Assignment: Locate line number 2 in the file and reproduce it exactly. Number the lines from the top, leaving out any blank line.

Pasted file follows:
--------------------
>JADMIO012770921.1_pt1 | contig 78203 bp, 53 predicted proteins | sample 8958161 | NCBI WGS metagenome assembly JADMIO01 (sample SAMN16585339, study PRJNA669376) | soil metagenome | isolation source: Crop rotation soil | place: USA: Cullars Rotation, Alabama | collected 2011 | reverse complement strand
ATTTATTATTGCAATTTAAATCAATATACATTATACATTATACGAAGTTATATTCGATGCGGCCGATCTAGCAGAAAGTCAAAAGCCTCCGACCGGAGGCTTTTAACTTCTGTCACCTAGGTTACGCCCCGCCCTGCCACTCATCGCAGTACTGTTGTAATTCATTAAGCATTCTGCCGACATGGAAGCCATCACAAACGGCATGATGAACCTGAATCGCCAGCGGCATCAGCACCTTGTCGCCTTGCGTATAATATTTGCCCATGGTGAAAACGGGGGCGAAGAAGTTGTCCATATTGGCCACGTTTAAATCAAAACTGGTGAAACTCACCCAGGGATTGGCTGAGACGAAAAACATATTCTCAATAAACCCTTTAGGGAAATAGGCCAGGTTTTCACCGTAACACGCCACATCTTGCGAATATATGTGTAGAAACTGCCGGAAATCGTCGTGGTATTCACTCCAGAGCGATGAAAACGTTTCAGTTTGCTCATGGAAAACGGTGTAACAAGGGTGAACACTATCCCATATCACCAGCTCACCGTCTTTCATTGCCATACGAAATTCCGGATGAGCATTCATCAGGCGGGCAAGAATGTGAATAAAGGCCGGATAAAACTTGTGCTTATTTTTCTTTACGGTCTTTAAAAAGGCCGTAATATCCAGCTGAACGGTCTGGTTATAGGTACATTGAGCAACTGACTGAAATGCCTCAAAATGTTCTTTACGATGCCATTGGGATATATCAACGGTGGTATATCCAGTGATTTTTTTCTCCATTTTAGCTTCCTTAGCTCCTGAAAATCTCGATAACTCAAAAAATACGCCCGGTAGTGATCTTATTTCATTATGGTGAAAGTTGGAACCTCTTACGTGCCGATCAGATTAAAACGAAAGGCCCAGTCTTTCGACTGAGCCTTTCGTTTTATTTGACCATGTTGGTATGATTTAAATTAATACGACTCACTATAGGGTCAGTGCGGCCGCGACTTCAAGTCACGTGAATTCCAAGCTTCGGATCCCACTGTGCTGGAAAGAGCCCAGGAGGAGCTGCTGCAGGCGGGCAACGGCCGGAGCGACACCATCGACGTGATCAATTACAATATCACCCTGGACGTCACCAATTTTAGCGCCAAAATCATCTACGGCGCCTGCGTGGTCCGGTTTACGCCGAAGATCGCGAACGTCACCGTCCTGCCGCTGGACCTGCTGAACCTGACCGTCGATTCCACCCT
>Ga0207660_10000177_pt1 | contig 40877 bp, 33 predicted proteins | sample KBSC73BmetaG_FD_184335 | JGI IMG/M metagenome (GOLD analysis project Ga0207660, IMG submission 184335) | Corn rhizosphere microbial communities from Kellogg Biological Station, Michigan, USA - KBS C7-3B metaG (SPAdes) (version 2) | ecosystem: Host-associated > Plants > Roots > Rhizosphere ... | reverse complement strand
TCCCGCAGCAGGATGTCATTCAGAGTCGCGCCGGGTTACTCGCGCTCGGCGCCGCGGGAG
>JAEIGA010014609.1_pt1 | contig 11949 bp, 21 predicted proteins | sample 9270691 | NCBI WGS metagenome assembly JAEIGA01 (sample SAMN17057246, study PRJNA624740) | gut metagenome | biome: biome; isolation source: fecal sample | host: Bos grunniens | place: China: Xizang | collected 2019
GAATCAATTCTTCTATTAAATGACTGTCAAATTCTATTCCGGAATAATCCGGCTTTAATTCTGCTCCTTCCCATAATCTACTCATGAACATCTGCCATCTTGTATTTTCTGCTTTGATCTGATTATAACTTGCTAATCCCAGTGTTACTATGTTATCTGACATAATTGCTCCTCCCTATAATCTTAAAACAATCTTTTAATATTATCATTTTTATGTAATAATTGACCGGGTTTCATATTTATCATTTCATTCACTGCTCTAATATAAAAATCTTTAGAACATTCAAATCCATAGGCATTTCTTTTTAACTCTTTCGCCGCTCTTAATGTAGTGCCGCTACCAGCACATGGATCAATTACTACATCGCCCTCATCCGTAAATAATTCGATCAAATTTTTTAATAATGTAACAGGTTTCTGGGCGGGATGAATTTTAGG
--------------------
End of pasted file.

ATTTATTATTGCAATTTAAATCAATATACATTATACATTATACGAAGTTATATTCGATGCGGCCGATCTAGCAGAAAGTCAAAAGCCTCCGACCGGAGGCTTTTAACTTCTGTCACCTAGGTTACGCCCCGCCCTGCCACTCATCGCAGTACTGTTGTAATTCATTAAGCATTCTGCCGACATGGAAGCCATCACAAACGGCATGATGAACCTGAATCGCCAGCGGCATCAGCACCTTGTCGCCTTGCGTATAATATTTGCCCATGGTGAAAACGGGGGCGAAGAAGTTGTCCATATTGGCCACGTTTAAATCAAAACTGGTGAAACTCACCCAGGGATTGGCTGAGACGAAAAACATATTCTCAATAAACCCTTTAGGGAAATAGGCCAGGTTTTCACCGTAACACGCCACATCTTGCGAATATATGTGTAGAAACTGCCGGAAATCGTCGTGGTATTCACTCCAGAGCGATGAAAACGTTTCAGTTTGCTCATGGAAAACGGTGTAACAAGGGTGAACACTATCCCATATCACCAGCTCACCGTCTTTCATTGCCATACGAAATTCCGGATGAGCATTCATCAGGCGGGCAAGAATGTGAATAAAGGCCGGATAAAACTTGTGCTTATTTTTCTTTACGGTCTTTAAAAAGGCCGTAATATCCAGCTGAACGGTCTGGTTATAGGTACATTGAGCAACTGACTGAAATGCCTCAAAATGTTCTTTACGATGCCATTGGGATATATCAACGGTGGTATATCCAGTGATTTTTTTCTCCATTTTAGCTTCCTTAGCTCCTGAAAATCTCGATAACTCAAAAAATACGCCCGGTAGTGATCTTATTTCATTATGGTGAAAGTTGGAACCTCTTACGTGCCGATCAGATTAAAACGAAAGGCCCAGTCTTTCGACTGAGCCTTTCGTTTTATTTGACCATGTTGGTATGATTTAAATTAATACGACTCACTATAGGGTCAGTGCGGCCGCGACTTCAAGTCACGTGAATTCCAAGCTTCGGATCCCACTGTGCTGGAAAGAGCCCAGGAGGAGCTGCTGCAGGCGGGCAACGGCCGGAGCGACACCATCGACGTGATCAATTACAATATCACCCTGGACGTCACCAATTTTAGCGCCAAAATCATCTACGGCGCCTGCGTGGTCCGGTTTACGCCGAAGATCGCGAACGTCACCGTCCTGCCGCTGGACCTGCTGAACCTGACCGTCGATTCCACCCT